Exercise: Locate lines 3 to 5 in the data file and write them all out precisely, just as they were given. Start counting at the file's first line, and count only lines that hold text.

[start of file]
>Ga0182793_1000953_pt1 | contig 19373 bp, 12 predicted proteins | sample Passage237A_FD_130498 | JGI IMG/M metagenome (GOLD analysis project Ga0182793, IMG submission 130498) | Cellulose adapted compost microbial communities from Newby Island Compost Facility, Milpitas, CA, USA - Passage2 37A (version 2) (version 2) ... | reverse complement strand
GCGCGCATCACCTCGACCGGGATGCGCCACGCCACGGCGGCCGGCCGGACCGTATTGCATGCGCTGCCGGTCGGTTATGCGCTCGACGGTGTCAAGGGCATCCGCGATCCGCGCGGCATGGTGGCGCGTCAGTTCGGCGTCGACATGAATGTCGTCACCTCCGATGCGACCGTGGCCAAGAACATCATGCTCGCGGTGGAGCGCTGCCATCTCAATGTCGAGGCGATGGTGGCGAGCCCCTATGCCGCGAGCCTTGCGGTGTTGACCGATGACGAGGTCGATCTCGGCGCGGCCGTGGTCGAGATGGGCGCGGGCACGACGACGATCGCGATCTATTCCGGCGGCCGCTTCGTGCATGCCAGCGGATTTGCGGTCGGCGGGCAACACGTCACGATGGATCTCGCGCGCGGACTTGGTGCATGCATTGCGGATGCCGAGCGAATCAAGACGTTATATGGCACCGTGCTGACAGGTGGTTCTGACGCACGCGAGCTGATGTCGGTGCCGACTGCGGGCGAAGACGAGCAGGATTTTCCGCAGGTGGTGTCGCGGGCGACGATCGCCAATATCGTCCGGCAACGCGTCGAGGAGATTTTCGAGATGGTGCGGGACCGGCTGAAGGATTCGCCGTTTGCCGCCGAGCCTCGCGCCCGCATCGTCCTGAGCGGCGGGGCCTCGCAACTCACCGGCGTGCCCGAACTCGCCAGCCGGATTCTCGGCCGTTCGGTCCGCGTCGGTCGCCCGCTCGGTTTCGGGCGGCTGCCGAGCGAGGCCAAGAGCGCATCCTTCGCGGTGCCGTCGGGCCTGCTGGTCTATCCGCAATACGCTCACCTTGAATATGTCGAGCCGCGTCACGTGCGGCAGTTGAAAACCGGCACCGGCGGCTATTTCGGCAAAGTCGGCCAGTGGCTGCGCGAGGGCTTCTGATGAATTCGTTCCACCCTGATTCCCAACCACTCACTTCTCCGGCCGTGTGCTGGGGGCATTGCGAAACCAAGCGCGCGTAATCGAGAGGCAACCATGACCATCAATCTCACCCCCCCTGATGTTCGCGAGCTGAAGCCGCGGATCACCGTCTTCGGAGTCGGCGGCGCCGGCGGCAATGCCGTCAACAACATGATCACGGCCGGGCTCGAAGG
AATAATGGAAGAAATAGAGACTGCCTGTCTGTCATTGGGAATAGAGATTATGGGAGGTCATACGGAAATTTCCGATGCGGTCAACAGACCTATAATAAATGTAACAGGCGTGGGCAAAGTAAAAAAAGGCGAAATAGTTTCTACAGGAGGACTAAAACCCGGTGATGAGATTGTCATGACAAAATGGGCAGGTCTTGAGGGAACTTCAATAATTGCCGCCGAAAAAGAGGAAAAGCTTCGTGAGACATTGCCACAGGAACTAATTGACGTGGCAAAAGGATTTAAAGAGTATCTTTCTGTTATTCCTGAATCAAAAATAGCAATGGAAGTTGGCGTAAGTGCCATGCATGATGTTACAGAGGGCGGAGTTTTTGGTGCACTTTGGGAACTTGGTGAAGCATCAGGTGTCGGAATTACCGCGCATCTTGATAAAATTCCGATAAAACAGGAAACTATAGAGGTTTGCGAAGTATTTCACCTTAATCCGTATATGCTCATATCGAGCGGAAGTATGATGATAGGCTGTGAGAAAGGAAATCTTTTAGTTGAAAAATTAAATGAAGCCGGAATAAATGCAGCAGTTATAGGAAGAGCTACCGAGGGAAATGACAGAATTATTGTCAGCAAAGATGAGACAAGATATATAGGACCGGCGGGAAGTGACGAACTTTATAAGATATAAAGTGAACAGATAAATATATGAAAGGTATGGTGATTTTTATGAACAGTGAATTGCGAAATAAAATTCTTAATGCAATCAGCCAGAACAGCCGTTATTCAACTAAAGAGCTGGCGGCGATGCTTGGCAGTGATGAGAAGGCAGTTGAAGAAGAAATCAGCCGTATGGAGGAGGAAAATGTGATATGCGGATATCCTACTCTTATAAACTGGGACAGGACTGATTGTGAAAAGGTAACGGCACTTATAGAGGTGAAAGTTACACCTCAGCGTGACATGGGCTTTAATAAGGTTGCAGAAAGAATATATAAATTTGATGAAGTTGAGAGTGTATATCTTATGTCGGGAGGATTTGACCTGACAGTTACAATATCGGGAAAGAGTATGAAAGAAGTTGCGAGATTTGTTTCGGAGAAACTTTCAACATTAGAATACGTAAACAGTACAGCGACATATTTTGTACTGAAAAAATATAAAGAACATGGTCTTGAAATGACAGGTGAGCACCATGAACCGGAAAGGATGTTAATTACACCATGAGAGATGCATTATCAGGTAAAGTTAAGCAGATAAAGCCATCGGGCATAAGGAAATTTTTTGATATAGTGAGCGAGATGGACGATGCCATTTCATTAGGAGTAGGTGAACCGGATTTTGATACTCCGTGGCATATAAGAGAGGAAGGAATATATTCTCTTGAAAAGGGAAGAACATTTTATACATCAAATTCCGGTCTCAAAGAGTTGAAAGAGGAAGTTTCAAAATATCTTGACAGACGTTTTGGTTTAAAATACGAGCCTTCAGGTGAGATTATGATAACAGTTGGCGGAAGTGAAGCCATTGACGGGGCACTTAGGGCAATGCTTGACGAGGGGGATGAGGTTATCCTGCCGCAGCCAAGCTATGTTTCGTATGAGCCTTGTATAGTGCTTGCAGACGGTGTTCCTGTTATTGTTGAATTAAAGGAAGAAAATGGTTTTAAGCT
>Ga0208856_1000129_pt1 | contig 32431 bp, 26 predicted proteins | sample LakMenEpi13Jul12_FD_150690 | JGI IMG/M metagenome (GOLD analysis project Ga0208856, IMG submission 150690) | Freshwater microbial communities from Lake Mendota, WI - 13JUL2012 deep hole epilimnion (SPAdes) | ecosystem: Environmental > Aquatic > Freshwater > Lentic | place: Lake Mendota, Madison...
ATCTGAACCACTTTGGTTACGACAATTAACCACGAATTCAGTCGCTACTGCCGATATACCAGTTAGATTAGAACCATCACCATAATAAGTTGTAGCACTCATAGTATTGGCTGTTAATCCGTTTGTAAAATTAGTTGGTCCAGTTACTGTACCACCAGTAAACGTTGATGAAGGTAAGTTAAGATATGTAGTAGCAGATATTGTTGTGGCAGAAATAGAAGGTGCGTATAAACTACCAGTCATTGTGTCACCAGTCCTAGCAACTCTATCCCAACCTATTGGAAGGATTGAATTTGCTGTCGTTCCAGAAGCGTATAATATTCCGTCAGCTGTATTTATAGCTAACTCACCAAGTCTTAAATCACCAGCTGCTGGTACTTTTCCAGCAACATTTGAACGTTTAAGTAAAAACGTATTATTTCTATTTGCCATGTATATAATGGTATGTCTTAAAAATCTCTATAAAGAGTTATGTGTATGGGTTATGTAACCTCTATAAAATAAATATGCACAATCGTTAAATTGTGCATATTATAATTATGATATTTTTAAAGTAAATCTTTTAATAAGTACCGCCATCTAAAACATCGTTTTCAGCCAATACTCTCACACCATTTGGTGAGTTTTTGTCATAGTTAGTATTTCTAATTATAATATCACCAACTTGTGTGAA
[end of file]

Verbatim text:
AATAATGGAAGAAATAGAGACTGCCTGTCTGTCATTGGGAATAGAGATTATGGGAGGTCATACGGAAATTTCCGATGCGGTCAACAGACCTATAATAAATGTAACAGGCGTGGGCAAAGTAAAAAAAGGCGAAATAGTTTCTACAGGAGGACTAAAACCCGGTGATGAGATTGTCATGACAAAATGGGCAGGTCTTGAGGGAACTTCAATAATTGCCGCCGAAAAAGAGGAAAAGCTTCGTGAGACATTGCCACAGGAACTAATTGACGTGGCAAAAGGATTTAAAGAGTATCTTTCTGTTATTCCTGAATCAAAAATAGCAATGGAAGTTGGCGTAAGTGCCATGCATGATGTTACAGAGGGCGGAGTTTTTGGTGCACTTTGGGAACTTGGTGAAGCATCAGGTGTCGGAATTACCGCGCATCTTGATAAAATTCCGATAAAACAGGAAACTATAGAGGTTTGCGAAGTATTTCACCTTAATCCGTATATGCTCATATCGAGCGGAAGTATGATGATAGGCTGTGAGAAAGGAAATCTTTTAGTTGAAAAATTAAATGAAGCCGGAATAAATGCAGCAGTTATAGGAAGAGCTACCGAGGGAAATGACAGAATTATTGTCAGCAAAGATGAGACAAGATATATAGGACCGGCGGGAAGTGACGAACTTTATAAGATATAAAGTGAACAGATAAATATATGAAAGGTATGGTGATTTTTATGAACAGTGAATTGCGAAATAAAATTCTTAATGCAATCAGCCAGAACAGCCGTTATTCAACTAAAGAGCTGGCGGCGATGCTTGGCAGTGATGAGAAGGCAGTTGAAGAAGAAATCAGCCGTATGGAGGAGGAAAATGTGATATGCGGATATCCTACTCTTATAAACTGGGACAGGACTGATTGTGAAAAGGTAACGGCACTTATAGAGGTGAAAGTTACACCTCAGCGTGACATGGGCTTTAATAAGGTTGCAGAAAGAATATATAAATTTGATGAAGTTGAGAGTGTATATCTTATGTCGGGAGGATTTGACCTGACAGTTACAATATCGGGAAAGAGTATGAAAGAAGTTGCGAGATTTGTTTCGGAGAAACTTTCAACATTAGAATACGTAAACAGTACAGCGACATATTTTGTACTGAAAAAATATAAAGAACATGGTCTTGAAATGACAGGTGAGCACCATGAACCGGAAAGGATGTTAATTACACCATGAGAGATGCATTATCAGGTAAAGTTAAGCAGATAAAGCCATCGGGCATAAGGAAATTTTTTGATATAGTGAGCGAGATGGACGATGCCATTTCATTAGGAGTAGGTGAACCGGATTTTGATACTCCGTGGCATATAAGAGAGGAAGGAATATATTCTCTTGAAAAGGGAAGAACATTTTATACATCAAATTCCGGTCTCAAAGAGTTGAAAGAGGAAGTTTCAAAATATCTTGACAGACGTTTTGGTTTAAAATACGAGCCTTCAGGTGAGATTATGATAACAGTTGGCGGAAGTGAAGCCATTGACGGGGCACTTAGGGCAATGCTTGACGAGGGGGATGAGGTTATCCTGCCGCAGCCAAGCTATGTTTCGTATGAGCCTTGTATAGTGCTTGCAGACGGTGTTCCTGTTATTGTTGAATTAAAGGAAGAAAATGGTTTTAAGCT
>Ga0208856_1000129_pt1 | contig 32431 bp, 26 predicted proteins | sample LakMenEpi13Jul12_FD_150690 | JGI IMG/M metagenome (GOLD analysis project Ga0208856, IMG submission 150690) | Freshwater microbial communities from Lake Mendota, WI - 13JUL2012 deep hole epilimnion (SPAdes) | ecosystem: Environmental > Aquatic > Freshwater > Lentic | place: Lake Mendota, Madison...
ATCTGAACCACTTTGGTTACGACAATTAACCACGAATTCAGTCGCTACTGCCGATATACCAGTTAGATTAGAACCATCACCATAATAAGTTGTAGCACTCATAGTATTGGCTGTTAATCCGTTTGTAAAATTAGTTGGTCCAGTTACTGTACCACCAGTAAACGTTGATGAAGGTAAGTTAAGATATGTAGTAGCAGATATTGTTGTGGCAGAAATAGAAGGTGCGTATAAACTACCAGTCATTGTGTCACCAGTCCTAGCAACTCTATCCCAACCTATTGGAAGGATTGAATTTGCTGTCGTTCCAGAAGCGTATAATATTCCGTCAGCTGTATTTATAGCTAACTCACCAAGTCTTAAATCACCAGCTGCTGGTACTTTTCCAGCAACATTTGAACGTTTAAGTAAAAACGTATTATTTCTATTTGCCATGTATATAATGGTATGTCTTAAAAATCTCTATAAAGAGTTATGTGTATGGGTTATGTAACCTCTATAAAATAAATATGCACAATCGTTAAATTGTGCATATTATAATTATGATATTTTTAAAGTAAATCTTTTAATAAGTACCGCCATCTAAAACATCGTTTTCAGCCAATACTCTCACACCATTTGGTGAGTTTTTGTCATAGTTAGTATTTCTAATTATAATATCACCAACTTGTGTGAA